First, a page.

Proofreader/editor is a professional translator as well and he/she works on the project as an independent second pair of eyes who proofreads and edits already translated text.

What about a voice over? What do they do? 
Voice over is a professional or amateur native speaker of the target language (union or non-union), who reads written text to be recorded for the commercials on TV or radio; in interactive voice phone systems; audio books, cartoons, corporate narration, pre-recorded announcements in airports, stores etc. and more. Usually, the voice-over can record written materials in the closest professional studio (or home studio) and mail audio files to the client or they can travel to the client’s premises and record in client’s studio. Voice-over is also commonly referred to as "off camera" commentary, “talent”, “voice”, “voice talent” or “native speaker” (abbreviation “VO”).

What is DTS?
DTS is an abbreviation for the desktop publishing. Using a personal computer to produce high-quality printed documents. A desktop publishing system allows you to use different typefaces, specify various margins and justifications, and embed illustrations and graphs directly into the text. The most powerful desktop publishing systems enable you to create illustrations, while less powerful systems let you insert illustrations created by other programs. A particularly important feature of desktop publishing systems is that they enable you to see on the display screen exactly how the document will appear when printed. Systems that support this feature are called WYSIWYGs (Pronounced WIZ-zee-wig) = what you see is what you get.

Are desktop publishers graphic designers? What is the difference between graphic design and desktop publishing?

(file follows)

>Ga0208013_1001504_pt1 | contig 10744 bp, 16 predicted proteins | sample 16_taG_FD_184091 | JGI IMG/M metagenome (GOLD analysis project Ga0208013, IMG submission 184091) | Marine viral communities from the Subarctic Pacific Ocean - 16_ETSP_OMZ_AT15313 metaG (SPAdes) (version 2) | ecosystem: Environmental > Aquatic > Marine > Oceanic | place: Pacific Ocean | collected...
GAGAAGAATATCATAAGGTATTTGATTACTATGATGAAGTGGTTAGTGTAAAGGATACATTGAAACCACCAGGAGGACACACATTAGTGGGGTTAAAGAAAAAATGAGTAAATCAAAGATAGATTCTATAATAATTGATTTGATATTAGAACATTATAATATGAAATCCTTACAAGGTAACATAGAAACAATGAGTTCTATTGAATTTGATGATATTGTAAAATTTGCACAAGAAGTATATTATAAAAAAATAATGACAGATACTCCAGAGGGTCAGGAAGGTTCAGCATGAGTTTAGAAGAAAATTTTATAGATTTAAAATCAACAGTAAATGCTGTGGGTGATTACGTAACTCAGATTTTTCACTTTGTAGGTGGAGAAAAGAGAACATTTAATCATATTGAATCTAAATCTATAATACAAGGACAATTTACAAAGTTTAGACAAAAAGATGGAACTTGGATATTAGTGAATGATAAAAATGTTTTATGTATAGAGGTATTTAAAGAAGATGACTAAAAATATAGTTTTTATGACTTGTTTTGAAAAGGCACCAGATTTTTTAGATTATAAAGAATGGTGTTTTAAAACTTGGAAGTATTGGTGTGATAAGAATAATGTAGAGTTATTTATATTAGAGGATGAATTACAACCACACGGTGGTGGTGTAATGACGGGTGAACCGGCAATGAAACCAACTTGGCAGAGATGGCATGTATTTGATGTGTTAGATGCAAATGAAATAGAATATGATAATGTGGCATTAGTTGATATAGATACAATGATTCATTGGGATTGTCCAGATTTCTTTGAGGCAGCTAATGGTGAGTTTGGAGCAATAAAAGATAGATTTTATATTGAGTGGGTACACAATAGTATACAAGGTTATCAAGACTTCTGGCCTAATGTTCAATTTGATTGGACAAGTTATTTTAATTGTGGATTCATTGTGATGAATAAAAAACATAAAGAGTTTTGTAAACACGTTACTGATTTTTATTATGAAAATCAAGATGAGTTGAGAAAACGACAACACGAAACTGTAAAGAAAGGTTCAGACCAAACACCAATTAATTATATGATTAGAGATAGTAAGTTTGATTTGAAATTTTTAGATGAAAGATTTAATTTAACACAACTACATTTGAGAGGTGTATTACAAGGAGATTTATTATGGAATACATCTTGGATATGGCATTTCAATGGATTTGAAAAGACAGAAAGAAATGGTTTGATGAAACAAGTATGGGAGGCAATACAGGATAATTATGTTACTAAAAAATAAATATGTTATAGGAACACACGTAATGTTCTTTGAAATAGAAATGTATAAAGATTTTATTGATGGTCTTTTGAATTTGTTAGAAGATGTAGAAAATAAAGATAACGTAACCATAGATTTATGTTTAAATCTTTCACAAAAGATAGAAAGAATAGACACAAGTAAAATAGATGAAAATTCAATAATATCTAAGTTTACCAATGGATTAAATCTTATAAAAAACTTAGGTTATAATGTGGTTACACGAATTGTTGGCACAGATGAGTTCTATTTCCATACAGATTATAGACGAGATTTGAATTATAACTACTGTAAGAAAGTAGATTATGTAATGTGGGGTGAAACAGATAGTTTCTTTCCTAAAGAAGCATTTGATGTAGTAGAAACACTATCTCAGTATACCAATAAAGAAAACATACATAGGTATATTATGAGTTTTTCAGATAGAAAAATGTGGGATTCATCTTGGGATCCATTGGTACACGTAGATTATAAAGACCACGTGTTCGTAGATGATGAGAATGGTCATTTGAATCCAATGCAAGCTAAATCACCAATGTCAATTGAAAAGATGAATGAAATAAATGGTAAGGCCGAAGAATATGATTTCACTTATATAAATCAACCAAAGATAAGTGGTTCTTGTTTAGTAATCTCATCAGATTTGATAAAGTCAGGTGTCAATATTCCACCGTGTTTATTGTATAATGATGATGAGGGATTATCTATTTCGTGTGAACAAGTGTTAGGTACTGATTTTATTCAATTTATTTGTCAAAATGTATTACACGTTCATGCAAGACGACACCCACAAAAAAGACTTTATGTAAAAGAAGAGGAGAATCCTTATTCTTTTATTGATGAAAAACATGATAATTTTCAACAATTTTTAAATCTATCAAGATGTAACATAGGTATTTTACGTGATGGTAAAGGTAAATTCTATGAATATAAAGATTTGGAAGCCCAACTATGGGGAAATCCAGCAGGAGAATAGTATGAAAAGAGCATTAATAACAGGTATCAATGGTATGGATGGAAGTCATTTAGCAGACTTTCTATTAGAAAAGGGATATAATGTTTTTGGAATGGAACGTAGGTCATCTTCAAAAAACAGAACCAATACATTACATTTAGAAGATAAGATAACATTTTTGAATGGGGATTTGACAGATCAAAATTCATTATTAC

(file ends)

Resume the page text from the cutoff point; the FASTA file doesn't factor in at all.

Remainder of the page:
The short answer is that graphic design jobs involve the creative process of coming up with the concepts and ideas and arrangements for visually communicating a specific message. Desktop publishing is the mechanical process that the designer and the non-designer use to turn their ideas for newsletters, brochures, ads, posters, greeting cards, and other projects into digital files for desktop or commercial printing. While desktop publishing does require a certain amount of creativity, it is more production-oriented than design-oriented. It is the process of using the computer and specific types of software to combine text and graphics to produce documents such as newsletters, brochures, books, etc.

What software is used for desktop publishing – especially for foreign languages?
There is a lot of software on the market used for desktop publishing. Some of the most used ones are QuarkXpress, Microsoft Publisher, Adobe PageMaker, Adobe InDesign, Illustrator, Freehand, FrameMaker, Photoshop etc. However, some of them have limitations when creating a document (brochure, manual, flyer etc) in foreign languages that have alphabets different than English alphabet. For example, Quark is not recommended for all languages. It is very problematic in some languages – like Hebrew and Arabic (only the old versions - 3 and 4 are “reliable”). FrameMaker is not Hebrew or Arabic compatible at all.